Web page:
C-arm angle measurement with accelerometer for brachytherapy: an accuracy study

  • Thomas WolffEmail author
  • Andras Lasso
  • Markus Eblenkamp
  • Erich Wintermantel
  • Gabor Fichtinger
Original Article



 X-ray fluoroscopy guidance is frequently used in medical interventions. Image-guided interventional procedures that employ localization for registration require accurate information about the C-arm’s rotation angle that provides the data externally in real time. Optical, electromagnetic, and image-based pose tracking systems have limited convenience and accuracy. An alternative method to recover C-arm orientation was developed using an accelerometer as tilt sensor.


    The fluoroscopic C-arm’s orientation was estimated using a tri-axial acceleration sensor mounted on the X-ray detector as a tilt sensor. When the C-arm is stationary, the measured acceleration direction corresponds to the gravitational force direction. The accelerometer was calibrated with respect to the C-arm’s rotation along its two axes, using a high-accuracy optical tracker as a reference. The scaling and offset error of the sensor was compensated using polynomial fitting. The system was evaluated on a GE OEC 9800 C-arm. Results obtained by accelerometer, built-in sensor, and image-based tracking were compared, using optical tracking as ground truth data.


The accelerometer-based orientation measurement error for primary angle rotation was \(-0.1\pm 0.0^{\circ }\) and for secondary angle rotation it was \(0.1\pm 0.0^{\circ }\). The built-in sensor orientation measurement error for primary angle rotation was \(-0.1\pm 0.2^{\circ }\), and for secondary angle rotation it was \(0.1\pm 0.2^{\circ }\). The image-based orientation measurement error for primary angle rotation was \(-0.1\pm 1.3^{\circ }\), and for secondary angle rotation it was \(-1.3\pm 0.3^{\circ }\).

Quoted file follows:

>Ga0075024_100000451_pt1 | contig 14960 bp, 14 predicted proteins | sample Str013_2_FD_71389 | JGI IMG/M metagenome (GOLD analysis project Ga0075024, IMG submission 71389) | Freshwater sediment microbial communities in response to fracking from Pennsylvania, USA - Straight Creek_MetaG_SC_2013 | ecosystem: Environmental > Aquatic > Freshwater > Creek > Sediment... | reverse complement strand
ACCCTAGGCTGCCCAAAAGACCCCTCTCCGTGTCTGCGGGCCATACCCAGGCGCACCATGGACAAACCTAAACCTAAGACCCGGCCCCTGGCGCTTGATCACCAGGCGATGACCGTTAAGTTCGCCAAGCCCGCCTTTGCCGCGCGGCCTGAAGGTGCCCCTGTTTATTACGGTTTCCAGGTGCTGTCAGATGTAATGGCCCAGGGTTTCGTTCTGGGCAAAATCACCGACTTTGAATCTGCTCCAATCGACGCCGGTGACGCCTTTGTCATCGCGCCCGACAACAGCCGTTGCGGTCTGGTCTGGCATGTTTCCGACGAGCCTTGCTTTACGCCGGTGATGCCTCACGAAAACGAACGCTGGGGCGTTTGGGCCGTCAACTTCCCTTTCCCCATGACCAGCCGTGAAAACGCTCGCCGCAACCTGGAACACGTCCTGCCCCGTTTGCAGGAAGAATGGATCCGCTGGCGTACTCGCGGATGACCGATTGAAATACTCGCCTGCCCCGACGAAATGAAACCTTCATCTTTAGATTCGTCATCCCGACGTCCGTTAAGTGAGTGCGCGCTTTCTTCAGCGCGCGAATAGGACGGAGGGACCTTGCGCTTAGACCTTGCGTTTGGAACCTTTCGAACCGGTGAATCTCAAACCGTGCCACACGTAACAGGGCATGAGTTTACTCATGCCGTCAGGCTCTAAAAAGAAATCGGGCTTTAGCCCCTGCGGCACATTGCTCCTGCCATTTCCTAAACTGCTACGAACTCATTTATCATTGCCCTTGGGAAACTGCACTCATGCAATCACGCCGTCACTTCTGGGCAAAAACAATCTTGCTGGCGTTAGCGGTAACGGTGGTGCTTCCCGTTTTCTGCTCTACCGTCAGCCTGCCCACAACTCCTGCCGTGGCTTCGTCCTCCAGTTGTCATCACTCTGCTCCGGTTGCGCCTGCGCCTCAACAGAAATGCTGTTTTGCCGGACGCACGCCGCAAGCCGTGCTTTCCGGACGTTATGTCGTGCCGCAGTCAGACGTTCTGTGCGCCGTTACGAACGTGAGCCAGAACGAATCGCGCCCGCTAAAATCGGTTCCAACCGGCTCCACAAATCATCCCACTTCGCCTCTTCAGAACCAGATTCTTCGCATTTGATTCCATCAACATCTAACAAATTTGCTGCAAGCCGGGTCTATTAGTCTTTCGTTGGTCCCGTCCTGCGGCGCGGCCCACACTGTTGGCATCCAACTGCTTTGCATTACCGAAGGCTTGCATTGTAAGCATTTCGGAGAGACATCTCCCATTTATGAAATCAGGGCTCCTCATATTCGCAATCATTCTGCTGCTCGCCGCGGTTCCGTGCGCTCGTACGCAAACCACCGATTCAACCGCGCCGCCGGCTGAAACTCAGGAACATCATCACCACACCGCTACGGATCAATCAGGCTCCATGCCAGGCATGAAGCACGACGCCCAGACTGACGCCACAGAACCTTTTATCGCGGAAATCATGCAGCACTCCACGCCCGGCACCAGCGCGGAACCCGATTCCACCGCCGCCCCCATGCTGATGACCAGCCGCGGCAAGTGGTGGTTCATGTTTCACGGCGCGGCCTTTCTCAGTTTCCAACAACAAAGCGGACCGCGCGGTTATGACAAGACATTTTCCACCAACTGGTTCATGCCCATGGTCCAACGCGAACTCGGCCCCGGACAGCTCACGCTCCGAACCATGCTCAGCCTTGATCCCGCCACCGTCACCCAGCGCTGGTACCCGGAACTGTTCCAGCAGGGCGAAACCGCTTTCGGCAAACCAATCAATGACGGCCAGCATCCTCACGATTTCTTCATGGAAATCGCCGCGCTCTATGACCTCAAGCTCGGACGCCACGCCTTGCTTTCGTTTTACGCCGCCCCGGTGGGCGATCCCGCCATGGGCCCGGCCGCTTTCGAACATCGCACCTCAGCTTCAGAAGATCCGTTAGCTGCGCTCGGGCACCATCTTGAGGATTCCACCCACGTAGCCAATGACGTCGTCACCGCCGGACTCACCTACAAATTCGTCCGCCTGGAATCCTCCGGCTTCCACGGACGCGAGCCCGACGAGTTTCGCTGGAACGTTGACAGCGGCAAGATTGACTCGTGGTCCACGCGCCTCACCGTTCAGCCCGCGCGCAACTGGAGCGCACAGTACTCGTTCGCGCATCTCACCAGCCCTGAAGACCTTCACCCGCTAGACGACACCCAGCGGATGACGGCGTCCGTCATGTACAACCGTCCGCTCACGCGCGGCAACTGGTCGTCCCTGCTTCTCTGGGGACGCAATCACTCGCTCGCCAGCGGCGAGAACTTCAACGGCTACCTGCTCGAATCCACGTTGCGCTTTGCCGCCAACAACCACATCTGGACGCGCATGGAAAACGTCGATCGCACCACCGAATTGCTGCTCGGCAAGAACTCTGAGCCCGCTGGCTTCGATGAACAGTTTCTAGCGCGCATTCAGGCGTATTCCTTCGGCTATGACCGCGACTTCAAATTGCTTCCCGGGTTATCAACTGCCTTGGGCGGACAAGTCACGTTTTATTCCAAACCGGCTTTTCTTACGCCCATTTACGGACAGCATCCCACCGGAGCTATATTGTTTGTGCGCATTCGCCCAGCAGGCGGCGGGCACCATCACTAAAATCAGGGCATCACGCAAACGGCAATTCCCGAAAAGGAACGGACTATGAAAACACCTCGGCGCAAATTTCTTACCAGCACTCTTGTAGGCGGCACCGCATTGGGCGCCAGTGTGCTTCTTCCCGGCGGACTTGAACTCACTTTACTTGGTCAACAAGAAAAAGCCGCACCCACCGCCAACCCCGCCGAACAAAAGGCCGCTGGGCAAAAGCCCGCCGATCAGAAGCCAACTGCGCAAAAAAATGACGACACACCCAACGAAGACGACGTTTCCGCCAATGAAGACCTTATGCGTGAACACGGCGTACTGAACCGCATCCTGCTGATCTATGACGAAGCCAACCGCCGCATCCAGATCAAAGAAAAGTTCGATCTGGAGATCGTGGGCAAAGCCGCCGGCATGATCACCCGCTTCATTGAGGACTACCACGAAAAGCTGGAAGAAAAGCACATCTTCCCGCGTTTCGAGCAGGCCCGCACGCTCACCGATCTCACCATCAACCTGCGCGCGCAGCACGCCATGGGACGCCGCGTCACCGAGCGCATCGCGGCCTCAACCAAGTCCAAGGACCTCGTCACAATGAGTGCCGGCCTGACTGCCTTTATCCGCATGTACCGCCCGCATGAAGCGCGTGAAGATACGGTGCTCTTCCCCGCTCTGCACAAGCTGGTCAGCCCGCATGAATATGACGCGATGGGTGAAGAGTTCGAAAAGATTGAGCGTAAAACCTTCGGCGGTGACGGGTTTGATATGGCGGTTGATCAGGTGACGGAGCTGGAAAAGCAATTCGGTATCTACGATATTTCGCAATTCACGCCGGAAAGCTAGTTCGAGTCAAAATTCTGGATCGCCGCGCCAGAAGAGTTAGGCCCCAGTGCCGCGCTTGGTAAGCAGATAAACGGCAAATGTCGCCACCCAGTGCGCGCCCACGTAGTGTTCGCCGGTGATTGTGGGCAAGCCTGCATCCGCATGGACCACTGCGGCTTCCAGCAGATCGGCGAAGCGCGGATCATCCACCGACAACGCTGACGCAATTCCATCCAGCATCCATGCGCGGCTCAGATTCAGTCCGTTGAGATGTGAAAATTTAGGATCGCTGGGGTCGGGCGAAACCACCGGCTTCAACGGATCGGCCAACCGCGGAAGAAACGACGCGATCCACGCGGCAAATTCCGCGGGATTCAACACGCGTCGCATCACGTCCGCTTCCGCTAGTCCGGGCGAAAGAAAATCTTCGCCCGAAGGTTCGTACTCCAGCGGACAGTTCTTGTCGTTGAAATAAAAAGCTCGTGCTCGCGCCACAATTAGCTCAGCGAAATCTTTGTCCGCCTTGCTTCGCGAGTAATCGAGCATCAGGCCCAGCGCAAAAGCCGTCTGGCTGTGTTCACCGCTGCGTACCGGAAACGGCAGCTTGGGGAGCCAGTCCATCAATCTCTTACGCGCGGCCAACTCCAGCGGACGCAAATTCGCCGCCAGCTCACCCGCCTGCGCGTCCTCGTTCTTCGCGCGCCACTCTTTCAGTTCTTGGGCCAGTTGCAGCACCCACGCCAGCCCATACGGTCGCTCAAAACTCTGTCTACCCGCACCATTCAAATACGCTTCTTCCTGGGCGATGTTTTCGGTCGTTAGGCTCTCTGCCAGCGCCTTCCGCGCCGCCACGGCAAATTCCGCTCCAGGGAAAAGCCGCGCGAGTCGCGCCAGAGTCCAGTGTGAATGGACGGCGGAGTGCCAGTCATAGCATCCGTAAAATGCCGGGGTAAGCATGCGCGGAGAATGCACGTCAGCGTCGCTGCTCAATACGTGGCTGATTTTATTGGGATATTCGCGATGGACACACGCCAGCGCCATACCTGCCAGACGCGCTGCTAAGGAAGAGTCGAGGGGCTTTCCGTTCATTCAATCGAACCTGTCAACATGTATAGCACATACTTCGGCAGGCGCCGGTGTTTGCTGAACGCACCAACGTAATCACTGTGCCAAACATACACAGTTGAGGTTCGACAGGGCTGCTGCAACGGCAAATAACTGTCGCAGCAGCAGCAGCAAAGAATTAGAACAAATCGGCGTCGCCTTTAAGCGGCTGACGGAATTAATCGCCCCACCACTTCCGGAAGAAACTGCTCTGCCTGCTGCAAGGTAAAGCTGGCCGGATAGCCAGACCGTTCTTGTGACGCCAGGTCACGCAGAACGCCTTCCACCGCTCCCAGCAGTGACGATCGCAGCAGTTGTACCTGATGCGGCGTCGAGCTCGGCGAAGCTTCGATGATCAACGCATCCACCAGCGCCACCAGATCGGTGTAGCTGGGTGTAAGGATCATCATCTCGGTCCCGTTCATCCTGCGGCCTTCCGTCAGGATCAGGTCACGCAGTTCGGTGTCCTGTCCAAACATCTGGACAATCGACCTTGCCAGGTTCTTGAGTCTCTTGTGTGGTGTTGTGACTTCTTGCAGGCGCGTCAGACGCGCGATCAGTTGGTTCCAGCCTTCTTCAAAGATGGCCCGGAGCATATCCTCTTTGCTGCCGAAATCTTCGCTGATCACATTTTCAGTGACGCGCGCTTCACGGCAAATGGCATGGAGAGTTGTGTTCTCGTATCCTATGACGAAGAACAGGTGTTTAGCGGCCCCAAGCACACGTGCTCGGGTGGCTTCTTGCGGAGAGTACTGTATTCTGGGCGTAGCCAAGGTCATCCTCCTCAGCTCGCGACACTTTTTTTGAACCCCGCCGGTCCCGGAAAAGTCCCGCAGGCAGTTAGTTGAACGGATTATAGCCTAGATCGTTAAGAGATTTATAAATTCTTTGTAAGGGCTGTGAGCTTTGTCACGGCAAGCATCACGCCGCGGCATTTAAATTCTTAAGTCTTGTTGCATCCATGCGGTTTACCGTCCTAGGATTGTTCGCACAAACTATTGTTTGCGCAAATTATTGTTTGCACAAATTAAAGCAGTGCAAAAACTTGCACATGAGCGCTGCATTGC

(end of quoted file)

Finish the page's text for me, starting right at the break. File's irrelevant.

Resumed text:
The accelerometer provided better results than the built-in sensor and image-based tracking. The accelerometer sensor is small, inexpensive, covers the full rotation range of the C-arm, does not require line of sight, and can be easily installed to any mobile X-ray machine. Therefore, accelerometer tilt sensing is a very promising applicant for orientation angle tracking of C-arm fluoroscopes.


Accelerometer C-arm Tilt sensor Angle measurement Accuracy study Brachytherapy 



This work was supported through the Applied Cancer Research Unit program of Cancer Care Ontario with funds provided by the Ontario Ministry of Health and Long-Term Care. Gabor Fichtinger was funded as a Cancer Ontario Research Chair. The authors thank Yashar Madjidi for the fabrication of the C-arm calibration phantom.

Conflict of Interest

Thomas Wolff, Andras Lasso, Markus Eblenkamp, Erich Wintermantel and Gabor Fichtinger declare that they have no conflict of interest.


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Copyright information

© CARS 2013

Authors and Affiliations

  • Thomas Wolff
    • 1
    Email author
  • Andras Lasso
    • 2
  • Markus Eblenkamp
    • 1
  • Erich Wintermantel
    • 1
  • Gabor Fichtinger
    • 2
  1. 1.Technische Universität MünchenMunichGermany
  2. 2.Queen’s UniversityKingstonCanada

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